Gino hadn’t closed the door, though, so Maeve went right in. Teo—what kind of a name was that?—had produced a handkerchief to dry her tears, and she gratefully accepted the glass of water Maeve handed her. Her face, Maeve was annoyed to see, did not blotch up when she cried, and when her tears had dried, she looked as lovely as ever.

   “Can I get you anything else, Miss . . . ?” She glanced expectantly at Gino, waiting for an introduction.

   “It’s missus,” Gino said with a sly grin. “Mrs. Donatelli.”

   Maeve usually prided herself in her ability to conceal her emotions, but this time, she couldn’t stop her jaw from dropping or her eyes from widening in shock. Mrs. Donatelli, and she certainly wasn’t his mother! Was it possible? Anything was possible with these Italians. She couldn’t imagine Gino had gotten married without telling them, but hadn’t he mentioned that his parents had found a bride for his brother? If they arranged marriages for their children . . .

   “Mrs. Donatelli?” Mr. Malloy echoed, having followed her into Gino’s office. “How do you do? I’m Frank Malloy.”

   Mrs. Donatelli gave him an uncertain smile.

   “And this is Miss Smith,” Gino said, still smiling slyly. “She’s learning to typewrite.”

   Maeve glared at him, but his grin never wavered.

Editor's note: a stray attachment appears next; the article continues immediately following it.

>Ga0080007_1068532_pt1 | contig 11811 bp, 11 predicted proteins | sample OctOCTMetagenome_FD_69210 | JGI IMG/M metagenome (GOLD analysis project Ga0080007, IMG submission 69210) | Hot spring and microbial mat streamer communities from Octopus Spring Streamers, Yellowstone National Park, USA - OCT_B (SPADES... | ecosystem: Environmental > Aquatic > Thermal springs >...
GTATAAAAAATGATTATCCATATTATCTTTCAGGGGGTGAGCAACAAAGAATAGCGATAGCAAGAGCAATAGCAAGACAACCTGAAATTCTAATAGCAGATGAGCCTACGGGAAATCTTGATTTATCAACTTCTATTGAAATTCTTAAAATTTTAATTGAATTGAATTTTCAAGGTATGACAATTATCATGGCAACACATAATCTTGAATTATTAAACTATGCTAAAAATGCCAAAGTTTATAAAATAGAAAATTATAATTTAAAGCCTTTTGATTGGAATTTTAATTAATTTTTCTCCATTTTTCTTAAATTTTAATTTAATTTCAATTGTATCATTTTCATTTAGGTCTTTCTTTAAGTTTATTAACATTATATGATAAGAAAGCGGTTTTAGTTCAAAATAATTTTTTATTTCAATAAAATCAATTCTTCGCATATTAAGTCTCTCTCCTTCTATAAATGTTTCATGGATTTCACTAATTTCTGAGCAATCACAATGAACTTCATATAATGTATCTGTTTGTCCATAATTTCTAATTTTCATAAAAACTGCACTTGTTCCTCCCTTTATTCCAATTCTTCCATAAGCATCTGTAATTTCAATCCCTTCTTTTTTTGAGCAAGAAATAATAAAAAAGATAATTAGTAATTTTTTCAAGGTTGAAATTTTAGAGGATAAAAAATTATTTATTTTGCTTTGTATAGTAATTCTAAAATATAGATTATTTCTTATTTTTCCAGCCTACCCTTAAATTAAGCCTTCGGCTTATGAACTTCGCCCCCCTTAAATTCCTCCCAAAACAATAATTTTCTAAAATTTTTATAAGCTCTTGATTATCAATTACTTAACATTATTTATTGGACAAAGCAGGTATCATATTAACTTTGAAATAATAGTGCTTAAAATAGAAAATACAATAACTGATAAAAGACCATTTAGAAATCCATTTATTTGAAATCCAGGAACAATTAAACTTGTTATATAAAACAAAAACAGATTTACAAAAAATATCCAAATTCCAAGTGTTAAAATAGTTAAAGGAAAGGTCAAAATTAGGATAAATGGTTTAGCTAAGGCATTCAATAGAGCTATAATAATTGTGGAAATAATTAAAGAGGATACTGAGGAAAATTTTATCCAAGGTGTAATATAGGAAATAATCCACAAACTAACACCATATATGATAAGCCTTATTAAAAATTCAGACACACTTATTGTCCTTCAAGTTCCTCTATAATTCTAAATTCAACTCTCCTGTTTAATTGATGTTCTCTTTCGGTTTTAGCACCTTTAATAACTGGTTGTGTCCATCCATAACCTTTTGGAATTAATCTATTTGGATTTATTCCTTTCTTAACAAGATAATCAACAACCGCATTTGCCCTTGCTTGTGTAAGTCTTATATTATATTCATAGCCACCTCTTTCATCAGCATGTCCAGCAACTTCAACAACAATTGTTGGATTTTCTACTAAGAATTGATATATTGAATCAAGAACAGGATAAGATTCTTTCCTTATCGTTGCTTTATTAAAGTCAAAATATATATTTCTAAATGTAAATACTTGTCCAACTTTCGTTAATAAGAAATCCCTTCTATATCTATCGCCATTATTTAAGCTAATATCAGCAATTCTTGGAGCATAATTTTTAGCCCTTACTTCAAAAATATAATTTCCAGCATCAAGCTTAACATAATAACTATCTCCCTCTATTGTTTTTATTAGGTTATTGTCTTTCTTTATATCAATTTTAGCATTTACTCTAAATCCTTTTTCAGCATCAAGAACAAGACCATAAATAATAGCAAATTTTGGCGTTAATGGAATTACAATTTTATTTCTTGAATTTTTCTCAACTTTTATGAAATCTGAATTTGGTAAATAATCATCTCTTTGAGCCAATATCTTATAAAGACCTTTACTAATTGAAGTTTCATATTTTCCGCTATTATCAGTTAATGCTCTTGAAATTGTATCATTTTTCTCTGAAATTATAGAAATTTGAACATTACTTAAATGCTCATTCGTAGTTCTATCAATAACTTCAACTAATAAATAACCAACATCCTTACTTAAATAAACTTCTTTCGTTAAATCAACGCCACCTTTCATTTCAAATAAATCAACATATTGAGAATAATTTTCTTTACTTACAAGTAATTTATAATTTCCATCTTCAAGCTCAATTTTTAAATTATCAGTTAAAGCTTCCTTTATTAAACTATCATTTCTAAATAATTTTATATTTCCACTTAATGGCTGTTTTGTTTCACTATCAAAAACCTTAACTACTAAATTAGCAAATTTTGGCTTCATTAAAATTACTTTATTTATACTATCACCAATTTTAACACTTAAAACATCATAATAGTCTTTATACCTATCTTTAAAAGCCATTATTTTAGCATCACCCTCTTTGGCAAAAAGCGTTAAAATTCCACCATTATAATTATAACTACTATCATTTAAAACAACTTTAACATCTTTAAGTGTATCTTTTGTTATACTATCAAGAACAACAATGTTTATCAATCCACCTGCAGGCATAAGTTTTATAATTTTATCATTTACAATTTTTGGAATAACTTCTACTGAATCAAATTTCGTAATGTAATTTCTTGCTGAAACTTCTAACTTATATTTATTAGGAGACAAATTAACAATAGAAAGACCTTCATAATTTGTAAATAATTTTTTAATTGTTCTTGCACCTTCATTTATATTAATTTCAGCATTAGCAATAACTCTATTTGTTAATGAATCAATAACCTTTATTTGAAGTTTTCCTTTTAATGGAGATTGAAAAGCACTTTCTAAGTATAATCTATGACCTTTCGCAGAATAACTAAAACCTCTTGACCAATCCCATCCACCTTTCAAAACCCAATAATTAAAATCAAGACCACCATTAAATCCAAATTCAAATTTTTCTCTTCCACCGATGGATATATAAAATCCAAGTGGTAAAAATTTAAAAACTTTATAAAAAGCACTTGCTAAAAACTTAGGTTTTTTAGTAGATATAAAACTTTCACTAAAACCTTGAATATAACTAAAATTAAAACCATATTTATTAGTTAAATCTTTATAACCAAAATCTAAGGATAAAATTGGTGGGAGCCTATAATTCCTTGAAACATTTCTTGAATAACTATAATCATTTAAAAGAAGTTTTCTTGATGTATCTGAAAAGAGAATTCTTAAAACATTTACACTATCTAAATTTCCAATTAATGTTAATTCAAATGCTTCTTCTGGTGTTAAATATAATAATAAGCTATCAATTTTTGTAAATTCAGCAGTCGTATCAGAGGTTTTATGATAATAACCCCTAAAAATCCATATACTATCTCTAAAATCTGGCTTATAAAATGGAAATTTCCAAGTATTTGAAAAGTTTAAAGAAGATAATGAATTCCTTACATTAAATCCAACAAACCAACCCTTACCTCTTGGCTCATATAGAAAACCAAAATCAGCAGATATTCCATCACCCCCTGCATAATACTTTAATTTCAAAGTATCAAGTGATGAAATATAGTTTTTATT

“And which brother are you married to, Mrs. Donatelli?” Mr. Malloy asked.

   “Rinaldo,” she said proudly. “He is the oldest.”

   Rinaldo? Of course. She was married to one of Gino’s brothers—he had about twenty-seven of them, if she remembered correctly—so of course she would be Mrs. Donatelli. What had she been thinking? “So nice to meet you, Mrs. Donatelli,” she said with complete sincerity.

   “Teodora was just going to tell me why she’s here,” Gino said. “Something terrible, you said, but not something with our family.”

   “No, not with our family, but terrible, yes.” Her uncertain smile vanished. “Miss Harding has been kidnapped.”

   Maeve and Mr. Malloy looked to Gino for an explanation, but he was apparently just as puzzled as they were.

   “Who is Miss Harding?” Gino asked.

   “She is a worker at the settlement house. You know what that is?” she added to all of them.

   They all nodded. Mr. Malloy’s wife, Sarah, had been involved with The Daughters of Hope Mission, which was where Maeve had found shelter when her grandfather’s death had left her alone in the world. Maeve had first met Mrs. Malloy there, and that had eventually led her here. Do-gooders of all types were opening settlement houses all over the city, so called because volunteers from more prosperous neighborhoods would “settle” there, living among the poor so they could more accurately discern their needs and therefore meet them. And of course Mrs. Malloy had recently opened a maternity clinic on the Lower East Side.

   “What do you mean, she was kidnapped?” Maeve asked. “Has there been a ransom note or something?”